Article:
"but it won't succeed without building on the long history of religious ethical evolution: protect the weak, high moral and ethical standards to name a few"

What you're talking about isn't atheism, you're talking about secular humanism, or just plain humanism. Atheism is a stance on one single position. If you believe a god or gods exist, than you are a theist. If you don't believe than you are an atheist. Anything else, any other philosophies, are separate entities from atheism. Just as a theist might be a Muslim or a Christian or a Democrat or a Republican or an existentialist, or, etc etc etc, those are separate issues.

Theism and atheism deal only with the issue of belief in gods.


Trish_M profile image

Trish_M 2 years ago from The English Midlands Author

I would suggest that religious ethics have not always protected the weak or represented high moral and ethical standards.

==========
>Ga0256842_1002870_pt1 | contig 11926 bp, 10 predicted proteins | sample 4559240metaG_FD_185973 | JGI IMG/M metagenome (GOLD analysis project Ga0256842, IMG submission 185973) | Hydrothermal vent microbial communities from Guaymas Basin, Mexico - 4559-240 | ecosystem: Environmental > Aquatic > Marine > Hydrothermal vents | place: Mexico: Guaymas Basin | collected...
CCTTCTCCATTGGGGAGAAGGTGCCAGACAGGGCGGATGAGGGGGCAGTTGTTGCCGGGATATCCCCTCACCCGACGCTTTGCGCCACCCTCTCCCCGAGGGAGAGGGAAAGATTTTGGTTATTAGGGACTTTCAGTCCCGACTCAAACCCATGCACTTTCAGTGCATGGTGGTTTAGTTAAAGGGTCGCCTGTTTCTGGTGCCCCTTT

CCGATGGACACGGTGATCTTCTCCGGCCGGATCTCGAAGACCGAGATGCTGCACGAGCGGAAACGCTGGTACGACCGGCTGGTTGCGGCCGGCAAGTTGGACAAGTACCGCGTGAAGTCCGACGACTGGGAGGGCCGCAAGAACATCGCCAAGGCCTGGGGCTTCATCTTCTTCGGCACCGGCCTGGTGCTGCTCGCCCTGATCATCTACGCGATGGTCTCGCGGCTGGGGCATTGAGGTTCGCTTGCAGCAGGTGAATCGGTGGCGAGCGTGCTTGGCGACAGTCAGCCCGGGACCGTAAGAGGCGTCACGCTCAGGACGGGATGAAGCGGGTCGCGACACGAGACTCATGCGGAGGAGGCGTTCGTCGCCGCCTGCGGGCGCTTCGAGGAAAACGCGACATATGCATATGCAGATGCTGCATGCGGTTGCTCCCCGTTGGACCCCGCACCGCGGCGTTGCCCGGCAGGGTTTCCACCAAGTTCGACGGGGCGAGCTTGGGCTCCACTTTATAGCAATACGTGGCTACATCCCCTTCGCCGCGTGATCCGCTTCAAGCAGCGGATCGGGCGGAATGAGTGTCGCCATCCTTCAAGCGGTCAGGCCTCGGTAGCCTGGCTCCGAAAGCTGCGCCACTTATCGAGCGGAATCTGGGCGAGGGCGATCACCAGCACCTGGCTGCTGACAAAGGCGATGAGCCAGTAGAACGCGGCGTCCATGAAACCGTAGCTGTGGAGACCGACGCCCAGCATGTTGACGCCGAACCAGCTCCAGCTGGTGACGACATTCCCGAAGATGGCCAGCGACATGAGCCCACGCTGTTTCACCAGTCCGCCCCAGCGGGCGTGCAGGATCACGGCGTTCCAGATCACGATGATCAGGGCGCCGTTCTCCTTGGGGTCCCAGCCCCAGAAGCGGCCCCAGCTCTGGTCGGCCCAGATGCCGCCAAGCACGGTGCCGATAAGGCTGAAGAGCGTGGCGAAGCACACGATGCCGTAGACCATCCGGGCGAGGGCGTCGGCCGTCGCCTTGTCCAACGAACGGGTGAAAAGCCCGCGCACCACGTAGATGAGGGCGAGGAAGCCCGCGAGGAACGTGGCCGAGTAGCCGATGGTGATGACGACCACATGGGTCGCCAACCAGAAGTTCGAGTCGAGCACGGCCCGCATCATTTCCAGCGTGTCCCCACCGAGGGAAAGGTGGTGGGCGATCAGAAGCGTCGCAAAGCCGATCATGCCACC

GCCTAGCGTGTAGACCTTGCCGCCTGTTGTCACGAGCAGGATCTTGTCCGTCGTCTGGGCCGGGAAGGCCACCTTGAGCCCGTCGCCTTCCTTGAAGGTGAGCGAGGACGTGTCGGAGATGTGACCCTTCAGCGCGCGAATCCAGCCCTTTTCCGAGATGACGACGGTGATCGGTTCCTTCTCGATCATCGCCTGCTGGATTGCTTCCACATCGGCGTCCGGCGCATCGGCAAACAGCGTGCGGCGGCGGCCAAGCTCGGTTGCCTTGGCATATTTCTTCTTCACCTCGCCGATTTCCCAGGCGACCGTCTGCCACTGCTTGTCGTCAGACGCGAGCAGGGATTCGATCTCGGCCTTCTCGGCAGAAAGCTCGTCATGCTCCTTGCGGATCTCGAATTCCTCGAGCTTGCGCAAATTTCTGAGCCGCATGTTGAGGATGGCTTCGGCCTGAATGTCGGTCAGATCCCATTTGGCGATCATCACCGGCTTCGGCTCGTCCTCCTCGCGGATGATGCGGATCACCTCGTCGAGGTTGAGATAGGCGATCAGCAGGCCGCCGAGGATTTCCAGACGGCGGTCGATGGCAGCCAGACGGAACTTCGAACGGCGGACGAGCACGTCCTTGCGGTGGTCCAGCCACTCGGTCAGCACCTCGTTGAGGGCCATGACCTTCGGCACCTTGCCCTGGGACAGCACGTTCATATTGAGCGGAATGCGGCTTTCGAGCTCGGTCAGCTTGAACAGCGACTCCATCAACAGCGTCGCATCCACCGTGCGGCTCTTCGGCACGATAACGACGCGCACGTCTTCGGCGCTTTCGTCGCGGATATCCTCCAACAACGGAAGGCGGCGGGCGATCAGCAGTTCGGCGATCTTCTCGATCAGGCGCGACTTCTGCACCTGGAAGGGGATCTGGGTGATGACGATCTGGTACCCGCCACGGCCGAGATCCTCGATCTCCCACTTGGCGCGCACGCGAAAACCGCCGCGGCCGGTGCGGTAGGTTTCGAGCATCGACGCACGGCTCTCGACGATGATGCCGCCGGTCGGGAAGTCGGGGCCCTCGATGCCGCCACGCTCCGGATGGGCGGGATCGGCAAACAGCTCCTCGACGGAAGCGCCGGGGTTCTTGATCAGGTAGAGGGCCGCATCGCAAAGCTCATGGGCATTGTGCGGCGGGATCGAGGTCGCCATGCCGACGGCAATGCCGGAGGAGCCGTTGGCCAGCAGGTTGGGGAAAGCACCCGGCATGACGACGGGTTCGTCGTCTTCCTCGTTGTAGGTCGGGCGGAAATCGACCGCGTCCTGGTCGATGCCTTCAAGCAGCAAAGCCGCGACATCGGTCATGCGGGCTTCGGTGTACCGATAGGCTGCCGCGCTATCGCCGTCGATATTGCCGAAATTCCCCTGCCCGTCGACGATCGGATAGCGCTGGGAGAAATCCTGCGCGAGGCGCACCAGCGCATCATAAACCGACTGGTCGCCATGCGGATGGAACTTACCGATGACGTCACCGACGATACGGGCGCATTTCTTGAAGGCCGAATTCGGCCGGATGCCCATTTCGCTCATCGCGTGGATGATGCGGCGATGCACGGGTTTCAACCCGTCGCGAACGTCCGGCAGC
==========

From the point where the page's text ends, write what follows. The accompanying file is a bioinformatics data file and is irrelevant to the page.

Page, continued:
And atheists are entitled to be concerned about such matters ~ while not believing in the existence of God / gods. :)


Oztinato profile image

Oztinato 2 years ago from Australia

We need to distinguish between religious hypocrites and actual religious people; as well as atheist hypocrites and actual atheists.

A real atheist (by your definition) merely doesn't believe in God; an atheist hypocrite builds a whole philosophy about total religious intolerance/bigotry and then tries to justify it.

On the long road of evolution we have dead branches of both species and ideas. Human sacrifice is a dead branch practiced by ancient religious hypocrites that was symbolically ended by JC(starting with the ancient roman empire). Why replace human sacrifice with the atheist 21st Century model by legalizing Infanticide with a dodgy version of atheism?ie certainly not protecting the weak. What next? perhaps turning Tibet into a new real estate hub? (oops that's happening as we speak by an atheist government) Or maybe turning the Vatican into a giant mafia Casino? Let's not forget certain prominent atheist groups trying to legalize bestiality.